Dear Joshua,

I have an 8 year old grandson. He has always been extremely active, and exceptionally good at all sports. He currently plays soccer, football, and baseball, usually 2 sports going at one time. He is also breezing through school academically, loves learning and from what the teachers tell us is a wonderful student. He seems to have endless energy.

Why I am writing this is he basically lives on plain pasta with butter, occasional pizza (he only likes one kind ) and one particular juice. So pretty much white flour, with the perhaps once a week chicken nuggets from McDonald’s.

One on one he can be a lot of fun, but when there are more of us in the room, he seems to get a bit wild, being loud and just not fun to be around. He typically comes to my home after school, where my daughter and his younger brother spend the afternoon (his Dad works nights, so he can sleep a bit during the day). I’m running my business until about 3pm, so I come home shortly after he comes home from school. I love the fact that I get to see my grandchildren daily, and I also would love to come home to a somewhat peaceful and fun experience.

There tends to be a lot of yelling, trying to get him to eat and be nice. It seems clear that he needs to eat something, but he just doesn’t want to eat, except perhaps Ice cream, but he will agree to the pasta first. I pretty much leave all this up to my daughter, knowing this is her experience with her child, but it ends up in my house. I am amazed at how much he can manage living on so little, I always say he lives on air. Maybe his food intake has nothing to do with his bad attitude after school, and mind you it’s fleeting and not all the time, but enough to be writing this.

I want to have happy experiences with my grandson rather than upheaval. So I’d like to see all this differently. I want to bring out the best in him, because like I say one on one he is fun. He has a great sense of humor, is enthralled with swear words, which we work on curbing (he has a younger brother who is 2 and just learning to talk ). Abraham always says we are a chemical factory and we can manage to get whatever we need from food, and he seems to get something energizing out of what little he eats. If he was a bit more pleasant on his empty stomach this would be fine, but the turmoil seems to be tied to the not eating. I would greatly appreciate your wisdom on this. Thank you so much for doing what you do.

Love, Sue

Dear Sue,

We will start with the premise that everything is right and everything is happening for you, not to you. If you accept this premise, which is a basic fact of the universe, then you can begin to see your grandson’s behavior (as well as the behaviors of all people) as right, not wrong. There is no wrong anywhere in the universe and your grandson and his eating preferences, including his diet, are not wrong either. The only problem here is everyone’s resistance to what is actually happening. Because you, your daughter, and others see it as wrong, you bring up conflict, struggle, and tense conditions. It is not wrong. He is fine.

You chose your parents and the time and place of your birth because you knew it would launch you on a trajectory toward what you came here to explore. Your daughter choose you and your grandson choose your daughter and his father. You also chose your body because you wanted the specific aspects of your body, knowing it would help you live the life you intended to live. Your grandson chose his body as well, along with the sports and academic abilities. He also chose to view food in a unique way. Why? You are living the reason right now. It’s creating desires. It’s launching him on a trajectory. It’s all working out perfectly. He’s thriving. The only issue is the conflict and stress related to something others believe is wrong with him, but nothing is wrong.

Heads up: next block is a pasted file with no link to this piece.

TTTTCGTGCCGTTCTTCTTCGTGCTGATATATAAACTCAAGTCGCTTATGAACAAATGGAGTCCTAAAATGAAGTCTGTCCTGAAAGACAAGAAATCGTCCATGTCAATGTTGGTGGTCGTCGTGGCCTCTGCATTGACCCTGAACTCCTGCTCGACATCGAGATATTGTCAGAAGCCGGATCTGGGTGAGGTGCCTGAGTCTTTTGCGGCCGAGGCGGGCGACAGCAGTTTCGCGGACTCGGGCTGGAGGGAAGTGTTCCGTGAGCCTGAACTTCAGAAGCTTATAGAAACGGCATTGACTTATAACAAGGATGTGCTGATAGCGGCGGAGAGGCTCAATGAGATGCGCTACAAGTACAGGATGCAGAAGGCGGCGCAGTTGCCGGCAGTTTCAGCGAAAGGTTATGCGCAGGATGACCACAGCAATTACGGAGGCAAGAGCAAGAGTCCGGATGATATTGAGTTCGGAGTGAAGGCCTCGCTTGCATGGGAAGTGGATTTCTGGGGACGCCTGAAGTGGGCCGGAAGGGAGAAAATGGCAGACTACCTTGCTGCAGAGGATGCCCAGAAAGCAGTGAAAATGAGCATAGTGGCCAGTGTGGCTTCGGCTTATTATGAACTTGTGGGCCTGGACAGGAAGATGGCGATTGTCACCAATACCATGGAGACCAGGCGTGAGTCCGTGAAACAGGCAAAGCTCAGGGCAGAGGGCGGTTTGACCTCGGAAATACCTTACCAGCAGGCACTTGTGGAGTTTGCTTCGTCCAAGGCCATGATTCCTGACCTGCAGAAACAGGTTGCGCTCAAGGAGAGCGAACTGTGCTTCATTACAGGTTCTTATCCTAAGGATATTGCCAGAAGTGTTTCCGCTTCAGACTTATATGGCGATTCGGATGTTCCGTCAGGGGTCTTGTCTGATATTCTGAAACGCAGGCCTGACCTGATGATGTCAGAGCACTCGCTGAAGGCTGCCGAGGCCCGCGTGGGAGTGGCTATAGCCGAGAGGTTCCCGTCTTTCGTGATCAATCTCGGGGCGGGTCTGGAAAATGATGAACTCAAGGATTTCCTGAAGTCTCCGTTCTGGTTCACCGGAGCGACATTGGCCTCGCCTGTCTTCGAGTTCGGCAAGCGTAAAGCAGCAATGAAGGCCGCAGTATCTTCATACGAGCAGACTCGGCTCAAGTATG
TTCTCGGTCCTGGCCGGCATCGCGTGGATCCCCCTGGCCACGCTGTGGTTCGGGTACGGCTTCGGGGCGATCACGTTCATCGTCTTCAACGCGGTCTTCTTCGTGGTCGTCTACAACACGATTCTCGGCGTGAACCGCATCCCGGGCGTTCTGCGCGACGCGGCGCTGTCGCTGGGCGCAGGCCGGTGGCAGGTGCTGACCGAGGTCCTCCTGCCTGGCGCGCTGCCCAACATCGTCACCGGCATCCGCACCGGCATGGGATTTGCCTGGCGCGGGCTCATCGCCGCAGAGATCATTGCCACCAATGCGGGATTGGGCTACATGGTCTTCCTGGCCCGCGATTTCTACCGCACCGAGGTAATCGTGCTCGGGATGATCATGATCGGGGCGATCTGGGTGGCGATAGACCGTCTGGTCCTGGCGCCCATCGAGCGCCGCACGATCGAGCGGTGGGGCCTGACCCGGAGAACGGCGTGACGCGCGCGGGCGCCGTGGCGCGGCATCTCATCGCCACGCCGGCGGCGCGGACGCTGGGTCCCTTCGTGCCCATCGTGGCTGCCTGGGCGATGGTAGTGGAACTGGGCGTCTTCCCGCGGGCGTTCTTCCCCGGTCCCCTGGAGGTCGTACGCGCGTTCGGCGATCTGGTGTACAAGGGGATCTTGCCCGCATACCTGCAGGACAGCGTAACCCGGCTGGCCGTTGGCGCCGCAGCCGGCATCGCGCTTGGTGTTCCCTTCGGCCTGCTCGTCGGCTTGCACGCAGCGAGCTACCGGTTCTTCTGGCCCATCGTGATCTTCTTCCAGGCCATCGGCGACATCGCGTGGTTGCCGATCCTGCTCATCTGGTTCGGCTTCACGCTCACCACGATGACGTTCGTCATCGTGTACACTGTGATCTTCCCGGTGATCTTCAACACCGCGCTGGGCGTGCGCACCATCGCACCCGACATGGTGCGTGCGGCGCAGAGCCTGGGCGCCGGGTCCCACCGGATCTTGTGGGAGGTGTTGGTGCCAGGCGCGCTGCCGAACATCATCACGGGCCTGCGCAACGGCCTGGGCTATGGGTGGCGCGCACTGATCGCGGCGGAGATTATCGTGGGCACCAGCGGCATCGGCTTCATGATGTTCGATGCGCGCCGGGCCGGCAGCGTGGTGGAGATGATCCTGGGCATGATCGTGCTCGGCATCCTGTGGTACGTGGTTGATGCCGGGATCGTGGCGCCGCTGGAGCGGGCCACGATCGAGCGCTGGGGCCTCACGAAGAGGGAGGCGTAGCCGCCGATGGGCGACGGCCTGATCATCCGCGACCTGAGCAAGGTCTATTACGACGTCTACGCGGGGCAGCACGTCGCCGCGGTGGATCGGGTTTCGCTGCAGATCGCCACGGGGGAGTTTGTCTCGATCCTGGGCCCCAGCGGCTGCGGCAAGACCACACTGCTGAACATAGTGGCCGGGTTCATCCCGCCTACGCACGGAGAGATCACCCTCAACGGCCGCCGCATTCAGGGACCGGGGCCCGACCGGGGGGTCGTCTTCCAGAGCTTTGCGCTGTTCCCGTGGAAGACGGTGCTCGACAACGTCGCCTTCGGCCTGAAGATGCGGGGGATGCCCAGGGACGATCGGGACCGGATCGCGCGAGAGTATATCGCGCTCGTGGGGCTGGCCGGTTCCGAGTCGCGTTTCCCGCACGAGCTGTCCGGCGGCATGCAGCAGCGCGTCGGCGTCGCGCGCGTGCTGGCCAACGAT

You have an inner self. Your inner self is fully aware of you. When you look at something and feel negative emotion, it is guidance from your inner self. You are looking at the subject in a resistant way and are not perceiving it from the higher perspective. Your perspective is limited because you cannot know how this will all unfold. You assume it’s a bad thing, but in all reality, it’s a good thing. One day you will see that, but for now you must have faith.

Imagine that you knew how this would all work out. Imagine that he uses this specific diet to create something wonderful. Imagine that the result of this very specific aspect of his unique body causes him to pursue some passion. What if you knew that now? You would have no resistance around it. There would be no yelling to get him to do something different, because you know what is to come. In fact, you would look on and marvel at how the creation process works.

If you didn’t think it was wrong, you would not have a problem. So then, think of it as right. Think of the yelling as part of the creation process. Think of your daughter’s struggles as part of the process. Look on in wonder as it all unfolds perfectly. There need be no stress, but you cannot create in the lives of others and if your daughter chooses to maintain her resistance, you cannot see that as wrong either. It is all right, every last bit of it.

If your grandson needed to eat differently so that he could be launched on a trajectory toward that which he came here to explore, he would be eating differently. Because he is different than you, you feel fear. The fear is irrational. You can see that he is doing well. Whatever comes as a result of such a specific thing during childhood is meant to be. You can relax in the knowledge that it is for the highest good of the child, his mother, and even you. After all, you got to ask us a question. Without this condition, there would not be this question our our answer, which will surely help others as well.

With all our love,

We are Joshua